So the Obama administration, during the panic years of 2008 and 2009, when we were having an economic crisis, went to the states and said, “Hey, you might be able to win a couple of hundred thousand, maybe a million dollars from the federal government for education projects, as long as you do all these things to make us happy for a shot at it.” Mind you, a couple hundred thousand dollars or a million dollars sounds like a lot to you and me, we could be set for life if we had that money, but in terms of education funding, it’s a drop in the bucket.

So states were coming to the federal government, hat in hand, to get less than one percent of their annual education funding for a one-time-only program that committed them to much more spending than they got out of it. And only a handful of states ended up being winners anyway.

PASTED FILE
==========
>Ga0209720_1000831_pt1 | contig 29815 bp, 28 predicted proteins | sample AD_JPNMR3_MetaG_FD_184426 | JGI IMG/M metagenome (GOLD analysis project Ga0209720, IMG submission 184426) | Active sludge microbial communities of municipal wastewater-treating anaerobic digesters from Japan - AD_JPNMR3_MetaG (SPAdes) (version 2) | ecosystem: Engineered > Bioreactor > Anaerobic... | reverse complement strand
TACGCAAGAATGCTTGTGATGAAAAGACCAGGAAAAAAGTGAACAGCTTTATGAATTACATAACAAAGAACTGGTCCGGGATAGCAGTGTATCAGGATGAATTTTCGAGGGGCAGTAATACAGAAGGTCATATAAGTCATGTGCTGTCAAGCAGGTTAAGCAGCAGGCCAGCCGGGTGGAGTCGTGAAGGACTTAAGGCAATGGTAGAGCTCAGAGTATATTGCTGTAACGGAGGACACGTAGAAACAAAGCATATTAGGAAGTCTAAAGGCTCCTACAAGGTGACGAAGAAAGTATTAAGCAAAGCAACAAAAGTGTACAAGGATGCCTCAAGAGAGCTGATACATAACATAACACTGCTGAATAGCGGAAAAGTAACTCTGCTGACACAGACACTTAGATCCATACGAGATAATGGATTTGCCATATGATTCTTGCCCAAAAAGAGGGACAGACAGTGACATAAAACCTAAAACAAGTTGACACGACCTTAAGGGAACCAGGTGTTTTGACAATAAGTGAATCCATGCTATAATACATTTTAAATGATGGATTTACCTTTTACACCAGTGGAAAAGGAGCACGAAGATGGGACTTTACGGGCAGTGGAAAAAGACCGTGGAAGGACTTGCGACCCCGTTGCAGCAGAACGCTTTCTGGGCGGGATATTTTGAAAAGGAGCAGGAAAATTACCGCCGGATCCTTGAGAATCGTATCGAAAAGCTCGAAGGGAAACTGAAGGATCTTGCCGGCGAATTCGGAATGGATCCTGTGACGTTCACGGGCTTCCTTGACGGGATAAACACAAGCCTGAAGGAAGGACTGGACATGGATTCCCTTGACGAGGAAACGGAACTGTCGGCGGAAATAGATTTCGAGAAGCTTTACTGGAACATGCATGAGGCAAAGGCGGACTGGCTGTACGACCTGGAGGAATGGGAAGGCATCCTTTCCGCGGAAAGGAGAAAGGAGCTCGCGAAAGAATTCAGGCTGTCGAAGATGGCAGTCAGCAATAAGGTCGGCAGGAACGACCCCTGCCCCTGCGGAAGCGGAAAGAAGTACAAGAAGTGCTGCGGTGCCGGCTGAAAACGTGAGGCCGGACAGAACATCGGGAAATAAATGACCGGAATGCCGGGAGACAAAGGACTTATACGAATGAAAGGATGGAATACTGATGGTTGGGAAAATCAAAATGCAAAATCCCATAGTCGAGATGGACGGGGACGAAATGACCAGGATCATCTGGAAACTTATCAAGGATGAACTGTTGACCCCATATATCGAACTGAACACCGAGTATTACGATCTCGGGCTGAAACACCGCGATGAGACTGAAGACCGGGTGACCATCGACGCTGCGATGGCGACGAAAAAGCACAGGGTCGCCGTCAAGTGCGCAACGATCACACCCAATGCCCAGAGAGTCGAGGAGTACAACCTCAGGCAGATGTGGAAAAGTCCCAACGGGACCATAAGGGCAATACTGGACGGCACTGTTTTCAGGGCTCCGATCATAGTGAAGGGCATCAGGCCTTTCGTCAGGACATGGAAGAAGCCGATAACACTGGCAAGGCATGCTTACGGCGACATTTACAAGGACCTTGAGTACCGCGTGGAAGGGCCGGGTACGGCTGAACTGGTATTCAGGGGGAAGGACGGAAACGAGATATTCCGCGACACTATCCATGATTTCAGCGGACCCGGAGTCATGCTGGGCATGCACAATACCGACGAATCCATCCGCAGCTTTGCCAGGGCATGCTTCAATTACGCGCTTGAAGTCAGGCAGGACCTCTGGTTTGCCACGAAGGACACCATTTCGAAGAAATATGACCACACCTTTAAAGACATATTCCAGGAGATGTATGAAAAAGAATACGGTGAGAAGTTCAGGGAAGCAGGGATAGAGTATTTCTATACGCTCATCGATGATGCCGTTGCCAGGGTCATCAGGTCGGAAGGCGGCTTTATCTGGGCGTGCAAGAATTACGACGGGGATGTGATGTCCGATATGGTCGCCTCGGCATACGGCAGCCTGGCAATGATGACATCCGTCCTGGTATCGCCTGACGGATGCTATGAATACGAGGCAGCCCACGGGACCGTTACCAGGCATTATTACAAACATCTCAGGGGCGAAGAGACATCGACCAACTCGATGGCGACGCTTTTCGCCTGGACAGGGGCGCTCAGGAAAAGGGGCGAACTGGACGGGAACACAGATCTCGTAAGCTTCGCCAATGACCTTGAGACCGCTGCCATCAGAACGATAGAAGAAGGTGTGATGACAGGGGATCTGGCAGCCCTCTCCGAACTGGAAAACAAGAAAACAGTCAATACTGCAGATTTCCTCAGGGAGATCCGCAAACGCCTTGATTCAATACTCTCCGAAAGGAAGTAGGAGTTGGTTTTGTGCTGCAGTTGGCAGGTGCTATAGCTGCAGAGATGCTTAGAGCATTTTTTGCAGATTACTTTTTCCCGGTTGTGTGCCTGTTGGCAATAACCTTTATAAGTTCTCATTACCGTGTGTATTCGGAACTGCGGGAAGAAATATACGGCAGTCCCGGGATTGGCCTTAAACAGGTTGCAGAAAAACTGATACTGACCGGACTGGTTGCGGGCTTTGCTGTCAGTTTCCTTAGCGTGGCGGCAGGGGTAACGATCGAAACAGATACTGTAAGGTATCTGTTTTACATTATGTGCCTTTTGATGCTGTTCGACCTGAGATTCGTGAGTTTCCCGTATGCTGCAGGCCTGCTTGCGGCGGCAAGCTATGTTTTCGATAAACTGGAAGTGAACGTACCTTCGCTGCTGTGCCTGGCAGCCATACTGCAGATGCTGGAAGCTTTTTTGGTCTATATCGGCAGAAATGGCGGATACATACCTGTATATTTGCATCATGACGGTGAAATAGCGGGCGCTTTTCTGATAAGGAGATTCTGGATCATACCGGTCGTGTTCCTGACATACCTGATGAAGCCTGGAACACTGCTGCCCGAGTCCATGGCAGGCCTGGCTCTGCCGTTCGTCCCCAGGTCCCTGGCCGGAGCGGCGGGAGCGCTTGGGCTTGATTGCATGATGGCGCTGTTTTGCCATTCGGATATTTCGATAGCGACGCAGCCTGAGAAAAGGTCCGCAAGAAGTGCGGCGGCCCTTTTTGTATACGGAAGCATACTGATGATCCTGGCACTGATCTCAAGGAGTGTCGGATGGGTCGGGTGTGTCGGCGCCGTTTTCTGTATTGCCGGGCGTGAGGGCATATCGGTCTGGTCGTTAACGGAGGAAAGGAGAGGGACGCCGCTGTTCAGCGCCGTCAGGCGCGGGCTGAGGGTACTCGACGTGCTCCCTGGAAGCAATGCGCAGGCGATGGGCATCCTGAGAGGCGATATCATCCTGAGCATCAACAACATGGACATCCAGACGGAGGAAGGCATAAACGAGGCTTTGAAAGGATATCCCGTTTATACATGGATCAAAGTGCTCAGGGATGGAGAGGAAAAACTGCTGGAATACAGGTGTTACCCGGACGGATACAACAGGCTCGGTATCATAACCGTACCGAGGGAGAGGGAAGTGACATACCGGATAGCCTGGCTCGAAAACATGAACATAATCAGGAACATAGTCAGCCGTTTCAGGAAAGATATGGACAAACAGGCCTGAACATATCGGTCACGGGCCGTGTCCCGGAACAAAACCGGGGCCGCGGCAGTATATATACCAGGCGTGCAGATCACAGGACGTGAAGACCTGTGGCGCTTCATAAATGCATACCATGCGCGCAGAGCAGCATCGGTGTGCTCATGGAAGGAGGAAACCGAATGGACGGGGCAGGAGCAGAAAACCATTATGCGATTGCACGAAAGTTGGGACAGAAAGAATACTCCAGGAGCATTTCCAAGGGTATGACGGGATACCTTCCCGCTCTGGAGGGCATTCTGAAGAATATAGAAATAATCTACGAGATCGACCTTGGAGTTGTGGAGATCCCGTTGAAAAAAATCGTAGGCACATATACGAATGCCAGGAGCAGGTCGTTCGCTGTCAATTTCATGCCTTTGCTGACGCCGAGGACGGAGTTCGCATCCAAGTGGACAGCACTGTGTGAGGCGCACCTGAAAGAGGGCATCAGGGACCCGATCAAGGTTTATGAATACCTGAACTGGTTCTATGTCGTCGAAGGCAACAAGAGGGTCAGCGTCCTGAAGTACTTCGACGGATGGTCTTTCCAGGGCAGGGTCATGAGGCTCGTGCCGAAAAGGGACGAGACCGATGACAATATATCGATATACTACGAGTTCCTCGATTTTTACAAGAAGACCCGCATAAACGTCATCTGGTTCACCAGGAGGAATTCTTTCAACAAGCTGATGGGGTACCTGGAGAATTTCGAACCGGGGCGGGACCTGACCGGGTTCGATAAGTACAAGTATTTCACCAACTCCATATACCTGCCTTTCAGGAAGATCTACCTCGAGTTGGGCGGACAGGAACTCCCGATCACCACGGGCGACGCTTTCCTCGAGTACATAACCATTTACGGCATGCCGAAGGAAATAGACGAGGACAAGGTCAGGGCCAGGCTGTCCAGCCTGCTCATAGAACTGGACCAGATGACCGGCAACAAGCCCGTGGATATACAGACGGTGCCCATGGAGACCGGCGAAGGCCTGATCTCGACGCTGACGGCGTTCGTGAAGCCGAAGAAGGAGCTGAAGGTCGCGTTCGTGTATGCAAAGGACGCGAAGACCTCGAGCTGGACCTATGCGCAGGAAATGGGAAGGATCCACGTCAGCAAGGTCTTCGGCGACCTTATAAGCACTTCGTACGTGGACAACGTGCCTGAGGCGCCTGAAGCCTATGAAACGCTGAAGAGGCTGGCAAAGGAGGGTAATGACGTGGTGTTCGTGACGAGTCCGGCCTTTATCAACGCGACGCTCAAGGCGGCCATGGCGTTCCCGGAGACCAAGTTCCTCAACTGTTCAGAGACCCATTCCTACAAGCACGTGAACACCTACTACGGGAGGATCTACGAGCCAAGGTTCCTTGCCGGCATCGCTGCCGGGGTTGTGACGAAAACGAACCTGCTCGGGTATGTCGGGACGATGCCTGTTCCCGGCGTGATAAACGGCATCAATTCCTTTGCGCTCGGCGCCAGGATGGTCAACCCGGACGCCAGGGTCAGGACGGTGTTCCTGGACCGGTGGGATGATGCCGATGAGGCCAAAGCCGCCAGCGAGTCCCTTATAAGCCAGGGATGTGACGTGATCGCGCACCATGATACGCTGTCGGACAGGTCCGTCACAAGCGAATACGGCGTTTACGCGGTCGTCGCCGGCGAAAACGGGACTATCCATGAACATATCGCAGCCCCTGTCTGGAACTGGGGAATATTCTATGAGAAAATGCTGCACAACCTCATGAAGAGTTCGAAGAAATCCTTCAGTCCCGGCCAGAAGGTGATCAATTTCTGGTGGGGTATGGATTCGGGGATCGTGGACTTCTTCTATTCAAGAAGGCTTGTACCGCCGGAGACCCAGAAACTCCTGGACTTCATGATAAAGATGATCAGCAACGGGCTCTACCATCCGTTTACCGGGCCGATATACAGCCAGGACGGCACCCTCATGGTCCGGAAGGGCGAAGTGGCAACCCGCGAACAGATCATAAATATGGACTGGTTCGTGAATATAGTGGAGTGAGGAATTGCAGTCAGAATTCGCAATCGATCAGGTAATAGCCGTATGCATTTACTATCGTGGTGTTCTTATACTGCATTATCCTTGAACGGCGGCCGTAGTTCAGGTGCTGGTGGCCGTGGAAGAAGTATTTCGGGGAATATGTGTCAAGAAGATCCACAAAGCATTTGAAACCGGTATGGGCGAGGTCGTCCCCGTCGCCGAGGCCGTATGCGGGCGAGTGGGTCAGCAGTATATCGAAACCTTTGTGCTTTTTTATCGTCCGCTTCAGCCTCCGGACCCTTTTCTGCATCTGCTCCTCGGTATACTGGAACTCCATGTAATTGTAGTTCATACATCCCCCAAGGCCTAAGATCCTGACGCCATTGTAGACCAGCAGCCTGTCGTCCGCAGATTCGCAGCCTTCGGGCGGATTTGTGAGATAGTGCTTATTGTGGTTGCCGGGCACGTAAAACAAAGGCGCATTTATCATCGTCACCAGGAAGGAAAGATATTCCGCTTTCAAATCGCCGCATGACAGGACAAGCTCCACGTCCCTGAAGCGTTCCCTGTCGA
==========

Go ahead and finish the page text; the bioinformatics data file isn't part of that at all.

One of the criteria for just applying for this program included adopting standards that are common to a majority of states, standards being mandates for what tests and curriculum have to contain. And of course the only thing that fit that definition was Common Core. And in fact, Common Core itself was in the original draft regulations that the Obama administration wanted to put out, but at the last minute they changed it to a definition that only fit Common Core, without mentioning it because they were afraid of the political backlash.